Bluetongue rides on climate change.

Institute for Animal Health

Bluetongue has hit the UK right when we didn’t need it. Foot & mouth is bad enough but the two combined are potentially devastating. Put this on top of increased feed prices, led by higher wheat and fuel costs and we have a recipe for returning meat back to a luxury product.

Bluetongue is a devastating viral disease of ruminants, such as sheep and cattle. In August 2006, Dutch authorities reported the first ever case of bluetongue in Northern Europe. The disease subsequently spread to over 2,000 herds, mostly in the Netherlands, Belgium, and Germany.

Collaborative work between the Institute and TALA Research (Oxford University) has provided strong evidence of the role of climate change in the expansion of bluetongue within Europe since 1998 [4], and the Institute has also performed extensive theoretical work on the mechanisms by which climate may be affecting transmission [5]. Institute researchers also recently described a novel mechanism for the virus to conceal itself within host immune cells [6], which may offer some insight into the puzzling ability of the virus to reappear in areas after long period of absence and without any apparent reintroduction event.

More information from the Institute for Animal Health.

Hold onto your seats folks. We’re in for a bumpy ride.

Note, bluetongue is not transferable to humans. However, they may have a blue tongue for entirely different reasons, normally self inflicted!

References;

[4]. Purse, B. V., Mellor, P. S., et al (2005) “Climate change and the recent emergence of bluetongue in Europe” Nature Reviews Microbiology 3: 171-181.
[5]. Wittman, E., & Baylis, M. (2000) “Climate change: effects on Culicoides-transmitted viruses and implications for the UK” The Veterinary Journal 160: 107-117.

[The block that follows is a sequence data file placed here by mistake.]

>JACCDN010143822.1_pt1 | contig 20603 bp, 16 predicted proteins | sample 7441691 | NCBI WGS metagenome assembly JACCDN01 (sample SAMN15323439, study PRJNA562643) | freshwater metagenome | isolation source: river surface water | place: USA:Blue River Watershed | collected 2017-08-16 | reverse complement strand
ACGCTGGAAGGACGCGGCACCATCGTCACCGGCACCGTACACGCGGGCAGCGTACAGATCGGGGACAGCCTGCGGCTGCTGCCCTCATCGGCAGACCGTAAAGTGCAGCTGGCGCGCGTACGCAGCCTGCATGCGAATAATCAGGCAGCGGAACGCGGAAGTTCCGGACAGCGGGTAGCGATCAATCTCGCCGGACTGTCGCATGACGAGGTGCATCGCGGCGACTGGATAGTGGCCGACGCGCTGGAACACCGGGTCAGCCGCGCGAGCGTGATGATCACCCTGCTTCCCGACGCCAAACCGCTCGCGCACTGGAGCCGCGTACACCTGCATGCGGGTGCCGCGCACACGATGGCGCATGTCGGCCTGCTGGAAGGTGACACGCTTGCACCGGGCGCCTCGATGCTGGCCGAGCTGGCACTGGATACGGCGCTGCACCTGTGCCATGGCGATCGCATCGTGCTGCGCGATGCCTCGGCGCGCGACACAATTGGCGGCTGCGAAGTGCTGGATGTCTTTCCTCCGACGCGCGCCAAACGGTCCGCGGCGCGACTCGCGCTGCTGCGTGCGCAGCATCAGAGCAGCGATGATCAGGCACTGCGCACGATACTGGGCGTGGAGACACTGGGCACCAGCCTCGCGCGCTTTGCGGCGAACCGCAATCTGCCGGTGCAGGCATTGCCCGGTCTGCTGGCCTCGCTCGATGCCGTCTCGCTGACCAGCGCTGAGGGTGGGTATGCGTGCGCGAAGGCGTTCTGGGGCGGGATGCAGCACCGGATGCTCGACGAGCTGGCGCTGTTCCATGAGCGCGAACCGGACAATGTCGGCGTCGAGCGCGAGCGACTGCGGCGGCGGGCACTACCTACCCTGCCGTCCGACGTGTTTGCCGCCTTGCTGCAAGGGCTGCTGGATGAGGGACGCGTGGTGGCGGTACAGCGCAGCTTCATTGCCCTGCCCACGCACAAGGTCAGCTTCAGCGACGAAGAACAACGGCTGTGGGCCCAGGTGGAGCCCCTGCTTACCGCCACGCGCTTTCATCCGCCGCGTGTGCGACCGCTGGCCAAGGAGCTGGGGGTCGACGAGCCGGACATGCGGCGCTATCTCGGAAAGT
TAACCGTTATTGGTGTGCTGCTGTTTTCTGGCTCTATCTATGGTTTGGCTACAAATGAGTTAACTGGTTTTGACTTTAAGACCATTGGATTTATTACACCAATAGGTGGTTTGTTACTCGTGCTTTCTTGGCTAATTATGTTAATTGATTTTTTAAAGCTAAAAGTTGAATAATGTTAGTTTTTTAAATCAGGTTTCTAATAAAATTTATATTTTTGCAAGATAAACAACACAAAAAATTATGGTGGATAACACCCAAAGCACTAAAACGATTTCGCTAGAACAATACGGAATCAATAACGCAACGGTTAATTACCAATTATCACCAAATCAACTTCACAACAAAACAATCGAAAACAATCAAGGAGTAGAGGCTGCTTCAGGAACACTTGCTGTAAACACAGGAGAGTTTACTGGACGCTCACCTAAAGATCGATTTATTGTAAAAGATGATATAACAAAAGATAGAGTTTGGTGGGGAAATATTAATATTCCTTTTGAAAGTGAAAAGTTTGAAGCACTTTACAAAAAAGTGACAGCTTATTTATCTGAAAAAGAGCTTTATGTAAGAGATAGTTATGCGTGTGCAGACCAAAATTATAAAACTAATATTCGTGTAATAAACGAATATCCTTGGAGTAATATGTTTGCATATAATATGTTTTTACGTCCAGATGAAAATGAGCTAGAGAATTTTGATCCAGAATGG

[6]. Takamatsu, H., Mellor, P. S., et al (2003) “A possible overwintering mechanism for bluetongue virus in the absence of the insect vector” Journal of General Virology 84: 227-235.

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5 Responses to Bluetongue rides on climate change.

  1. Pete Smith says:

    Bluetongue is a bastard disease, causing a great deal of distress to animals. In extreme cases it can affect the joints and cause them to rupture. On the continent they haven’t been culling as a matter of course, partly because of the disease’s method of transmission and partly because animals can recover. Infected cattle are generally less severely affected than sheep, but interestingly there are more cases reported in cattle than in sheep, perhaps because sheep are better insulated against the midges’ bites.
    Farmers are now praying for a spell of cold weather to kill off the midges.

  2. Pete Smith says:

    I see nothing wrong in principle in meat becoming a “luxury product”, it’s become too cheap on the back of industrial agriculture and energy inputs.
    We could all do with a few meatless days a week.

  3. earthpal says:

    The onset of Winter should help (if it’s a proper Winter!!) as it will kill off the midges. But in the meantime, as Pete implied, a few random but regular days of forced vegetariansism won’t hurt.

    Matt, that little guy in the picture … what on earth has he been eating? It doesn’t look natural. Lol.

  4. earthpal says:

    Oops! Sorry Pete. I missed your last sentence there about the midges and cold weather. Always in a rush I am.

  5. matt says:

    A lot of things should be had less more … allowing a different mind set to return but, under differing circumstances. How’s that for a confusing scentence!

    Taking meat as an example (for those that indulge), paying more for a few choice cuts a week as was once done, because finances would only stretch that far, would do wonders for people’s health today. More disposable income and cheaper food have meant many of us indulge in all things continuously; snacks, puddings, fast foods, fatty foods, alcohol, sweets etc. Greed leads to fat tummies and heart attacks.

    I’d say earthpal that the little fella in the linked pic has indulged in hyper e-numbers! 🙂

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